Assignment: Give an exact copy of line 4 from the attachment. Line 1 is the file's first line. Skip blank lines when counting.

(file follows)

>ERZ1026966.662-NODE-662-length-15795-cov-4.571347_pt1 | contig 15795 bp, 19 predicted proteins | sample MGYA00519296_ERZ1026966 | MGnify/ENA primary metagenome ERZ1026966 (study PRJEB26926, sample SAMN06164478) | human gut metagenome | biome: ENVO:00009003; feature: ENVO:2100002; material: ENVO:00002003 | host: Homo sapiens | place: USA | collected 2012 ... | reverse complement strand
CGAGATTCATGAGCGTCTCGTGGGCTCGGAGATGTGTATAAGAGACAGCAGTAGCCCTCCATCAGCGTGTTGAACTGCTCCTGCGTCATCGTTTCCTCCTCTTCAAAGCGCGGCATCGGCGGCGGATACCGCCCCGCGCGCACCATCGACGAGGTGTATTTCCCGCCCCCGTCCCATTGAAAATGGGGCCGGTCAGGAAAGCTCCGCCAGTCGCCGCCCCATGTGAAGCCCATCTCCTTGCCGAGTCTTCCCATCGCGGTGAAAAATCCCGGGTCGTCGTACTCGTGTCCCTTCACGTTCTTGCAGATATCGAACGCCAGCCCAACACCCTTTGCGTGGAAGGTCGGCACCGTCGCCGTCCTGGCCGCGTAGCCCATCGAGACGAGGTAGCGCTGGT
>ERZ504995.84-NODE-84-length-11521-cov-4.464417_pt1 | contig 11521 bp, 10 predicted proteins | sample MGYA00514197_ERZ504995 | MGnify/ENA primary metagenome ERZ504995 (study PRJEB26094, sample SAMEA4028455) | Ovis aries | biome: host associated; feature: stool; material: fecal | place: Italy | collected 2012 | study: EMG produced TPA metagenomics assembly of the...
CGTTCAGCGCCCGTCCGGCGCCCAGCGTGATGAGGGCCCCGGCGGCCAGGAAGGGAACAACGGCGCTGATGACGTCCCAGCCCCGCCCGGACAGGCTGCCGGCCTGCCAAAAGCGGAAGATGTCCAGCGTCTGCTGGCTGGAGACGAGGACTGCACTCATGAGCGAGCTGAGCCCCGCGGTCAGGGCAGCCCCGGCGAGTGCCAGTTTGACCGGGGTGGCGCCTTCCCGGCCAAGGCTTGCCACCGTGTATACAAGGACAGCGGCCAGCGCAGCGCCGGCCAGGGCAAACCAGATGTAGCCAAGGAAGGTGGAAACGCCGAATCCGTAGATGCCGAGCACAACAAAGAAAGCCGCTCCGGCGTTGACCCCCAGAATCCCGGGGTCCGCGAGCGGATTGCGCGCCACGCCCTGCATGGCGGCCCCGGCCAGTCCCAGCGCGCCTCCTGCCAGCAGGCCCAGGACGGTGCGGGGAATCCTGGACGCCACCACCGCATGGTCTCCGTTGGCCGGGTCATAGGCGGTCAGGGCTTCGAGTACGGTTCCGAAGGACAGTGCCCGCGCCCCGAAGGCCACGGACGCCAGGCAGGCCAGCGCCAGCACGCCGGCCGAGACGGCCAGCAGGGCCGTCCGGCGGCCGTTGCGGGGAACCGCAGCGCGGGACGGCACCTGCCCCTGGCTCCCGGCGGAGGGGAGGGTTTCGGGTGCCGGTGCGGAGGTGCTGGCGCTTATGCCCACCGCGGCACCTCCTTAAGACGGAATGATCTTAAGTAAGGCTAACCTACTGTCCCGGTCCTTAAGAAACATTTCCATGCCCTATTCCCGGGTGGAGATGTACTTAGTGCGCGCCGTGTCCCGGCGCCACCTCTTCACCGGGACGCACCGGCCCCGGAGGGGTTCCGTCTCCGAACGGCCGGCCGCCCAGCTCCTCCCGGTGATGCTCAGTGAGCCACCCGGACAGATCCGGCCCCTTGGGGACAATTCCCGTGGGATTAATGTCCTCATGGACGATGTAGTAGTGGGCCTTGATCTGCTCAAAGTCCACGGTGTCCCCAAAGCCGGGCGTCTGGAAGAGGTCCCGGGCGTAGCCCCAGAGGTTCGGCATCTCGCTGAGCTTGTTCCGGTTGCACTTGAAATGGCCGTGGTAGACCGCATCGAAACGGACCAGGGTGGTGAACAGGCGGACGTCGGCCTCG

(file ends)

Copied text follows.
CGTTCAGCGCCCGTCCGGCGCCCAGCGTGATGAGGGCCCCGGCGGCCAGGAAGGGAACAACGGCGCTGATGACGTCCCAGCCCCGCCCGGACAGGCTGCCGGCCTGCCAAAAGCGGAAGATGTCCAGCGTCTGCTGGCTGGAGACGAGGACTGCACTCATGAGCGAGCTGAGCCCCGCGGTCAGGGCAGCCCCGGCGAGTGCCAGTTTGACCGGGGTGGCGCCTTCCCGGCCAAGGCTTGCCACCGTGTATACAAGGACAGCGGCCAGCGCAGCGCCGGCCAGGGCAAACCAGATGTAGCCAAGGAAGGTGGAAACGCCGAATCCGTAGATGCCGAGCACAACAAAGAAAGCCGCTCCGGCGTTGACCCCCAGAATCCCGGGGTCCGCGAGCGGATTGCGCGCCACGCCCTGCATGGCGGCCCCGGCCAGTCCCAGCGCGCCTCCTGCCAGCAGGCCCAGGACGGTGCGGGGAATCCTGGACGCCACCACCGCATGGTCTCCGTTGGCCGGGTCATAGGCGGTCAGGGCTTCGAGTACGGTTCCGAAGGACAGTGCCCGCGCCCCGAAGGCCACGGACGCCAGGCAGGCCAGCGCCAGCACGCCGGCCGAGACGGCCAGCAGGGCCGTCCGGCGGCCGTTGCGGGGAACCGCAGCGCGGGACGGCACCTGCCCCTGGCTCCCGGCGGAGGGGAGGGTTTCGGGTGCCGGTGCGGAGGTGCTGGCGCTTATGCCCACCGCGGCACCTCCTTAAGACGGAATGATCTTAAGTAAGGCTAACCTACTGTCCCGGTCCTTAAGAAACATTTCCATGCCCTATTCCCGGGTGGAGATGTACTTAGTGCGCGCCGTGTCCCGGCGCCACCTCTTCACCGGGACGCACCGGCCCCGGAGGGGTTCCGTCTCCGAACGGCCGGCCGCCCAGCTCCTCCCGGTGATGCTCAGTGAGCCACCCGGACAGATCCGGCCCCTTGGGGACAATTCCCGTGGGATTAATGTCCTCATGGACGATGTAGTAGTGGGCCTTGATCTGCTCAAAGTCCACGGTGTCCCCAAAGCCGGGCGTCTGGAAGAGGTCCCGGGCGTAGCCCCAGAGGTTCGGCATCTCGCTGAGCTTGTTCCGGTTGCACTTGAAATGGCCGTGGTAGACCGCATCGAAACGGACCAGGGTGGTGAACAGGCGGACGTCGGCCTCG